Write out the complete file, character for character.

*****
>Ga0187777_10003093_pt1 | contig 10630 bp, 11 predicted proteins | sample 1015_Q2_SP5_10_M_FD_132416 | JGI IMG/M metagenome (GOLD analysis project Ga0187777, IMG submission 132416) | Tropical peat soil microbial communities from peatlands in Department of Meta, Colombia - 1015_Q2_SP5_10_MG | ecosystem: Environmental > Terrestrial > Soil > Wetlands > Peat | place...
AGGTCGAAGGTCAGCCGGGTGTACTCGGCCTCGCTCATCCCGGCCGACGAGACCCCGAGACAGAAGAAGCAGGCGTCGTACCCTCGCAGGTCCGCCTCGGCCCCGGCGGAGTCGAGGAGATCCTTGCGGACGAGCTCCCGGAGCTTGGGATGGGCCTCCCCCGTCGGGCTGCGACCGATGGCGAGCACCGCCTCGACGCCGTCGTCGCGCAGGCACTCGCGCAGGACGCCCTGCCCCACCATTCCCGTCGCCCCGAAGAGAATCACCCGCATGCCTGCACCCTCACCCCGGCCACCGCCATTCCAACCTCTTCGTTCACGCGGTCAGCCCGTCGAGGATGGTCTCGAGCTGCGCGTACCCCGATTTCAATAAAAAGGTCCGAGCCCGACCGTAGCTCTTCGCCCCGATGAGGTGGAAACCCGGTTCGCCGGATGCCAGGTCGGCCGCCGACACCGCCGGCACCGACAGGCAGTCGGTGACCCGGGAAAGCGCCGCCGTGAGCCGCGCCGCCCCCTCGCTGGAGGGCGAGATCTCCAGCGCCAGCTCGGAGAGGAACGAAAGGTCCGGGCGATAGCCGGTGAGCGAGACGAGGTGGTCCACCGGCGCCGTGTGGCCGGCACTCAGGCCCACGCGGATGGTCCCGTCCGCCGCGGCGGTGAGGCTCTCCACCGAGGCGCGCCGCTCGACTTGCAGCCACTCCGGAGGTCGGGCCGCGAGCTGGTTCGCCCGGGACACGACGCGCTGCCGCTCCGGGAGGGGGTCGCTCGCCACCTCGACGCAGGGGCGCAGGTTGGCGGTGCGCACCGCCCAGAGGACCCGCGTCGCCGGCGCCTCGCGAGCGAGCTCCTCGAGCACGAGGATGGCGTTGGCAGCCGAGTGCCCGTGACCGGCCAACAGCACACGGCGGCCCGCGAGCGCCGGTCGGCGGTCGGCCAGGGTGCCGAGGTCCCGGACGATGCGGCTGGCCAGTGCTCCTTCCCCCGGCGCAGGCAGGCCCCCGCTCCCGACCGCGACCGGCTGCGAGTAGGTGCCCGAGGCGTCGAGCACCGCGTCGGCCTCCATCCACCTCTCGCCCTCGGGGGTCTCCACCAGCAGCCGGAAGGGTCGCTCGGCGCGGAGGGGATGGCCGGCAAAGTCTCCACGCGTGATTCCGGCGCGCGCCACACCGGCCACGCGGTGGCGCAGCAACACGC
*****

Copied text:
>Ga0187777_10003093_pt1 | contig 10630 bp, 11 predicted proteins | sample 1015_Q2_SP5_10_M_FD_132416 | JGI IMG/M metagenome (GOLD analysis project Ga0187777, IMG submission 132416) | Tropical peat soil microbial communities from peatlands in Department of Meta, Colombia - 1015_Q2_SP5_10_MG | ecosystem: Environmental > Terrestrial > Soil > Wetlands > Peat | place...
AGGTCGAAGGTCAGCCGGGTGTACTCGGCCTCGCTCATCCCGGCCGACGAGACCCCGAGACAGAAGAAGCAGGCGTCGTACCCTCGCAGGTCCGCCTCGGCCCCGGCGGAGTCGAGGAGATCCTTGCGGACGAGCTCCCGGAGCTTGGGATGGGCCTCCCCCGTCGGGCTGCGACCGATGGCGAGCACCGCCTCGACGCCGTCGTCGCGCAGGCACTCGCGCAGGACGCCCTGCCCCACCATTCCCGTCGCCCCGAAGAGAATCACCCGCATGCCTGCACCCTCACCCCGGCCACCGCCATTCCAACCTCTTCGTTCACGCGGTCAGCCCGTCGAGGATGGTCTCGAGCTGCGCGTACCCCGATTTCAATAAAAAGGTCCGAGCCCGACCGTAGCTCTTCGCCCCGATGAGGTGGAAACCCGGTTCGCCGGATGCCAGGTCGGCCGCCGACACCGCCGGCACCGACAGGCAGTCGGTGACCCGGGAAAGCGCCGCCGTGAGCCGCGCCGCCCCCTCGCTGGAGGGCGAGATCTCCAGCGCCAGCTCGGAGAGGAACGAAAGGTCCGGGCGATAGCCGGTGAGCGAGACGAGGTGGTCCACCGGCGCCGTGTGGCCGGCACTCAGGCCCACGCGGATGGTCCCGTCCGCCGCGGCGGTGAGGCTCTCCACCGAGGCGCGCCGCTCGACTTGCAGCCACTCCGGAGGTCGGGCCGCGAGCTGGTTCGCCCGGGACACGACGCGCTGCCGCTCCGGGAGGGGGTCGCTCGCCACCTCGACGCAGGGGCGCAGGTTGGCGGTGCGCACCGCCCAGAGGACCCGCGTCGCCGGCGCCTCGCGAGCGAGCTCCTCGAGCACGAGGATGGCGTTGGCAGCCGAGTGCCCGTGACCGGCCAACAGCACACGGCGGCCCGCGAGCGCCGGTCGGCGGTCGGCCAGGGTGCCGAGGTCCCGGACGATGCGGCTGGCCAGTGCTCCTTCCCCCGGCGCAGGCAGGCCCCCGCTCCCGACCGCGACCGGCTGCGAGTAGGTGCCCGAGGCGTCGAGCACCGCGTCGGCCTCCATCCACCTCTCGCCCTCGGGGGTCTCCACCAGCAGCCGGAAGGGTCGCTCGGCGCGGAGGGGATGGCCGGCAAAGTCTCCACGCGTGATTCCGGCGCGCGCCACACCGGCCACGCGGTGGCGCAGCAACACGC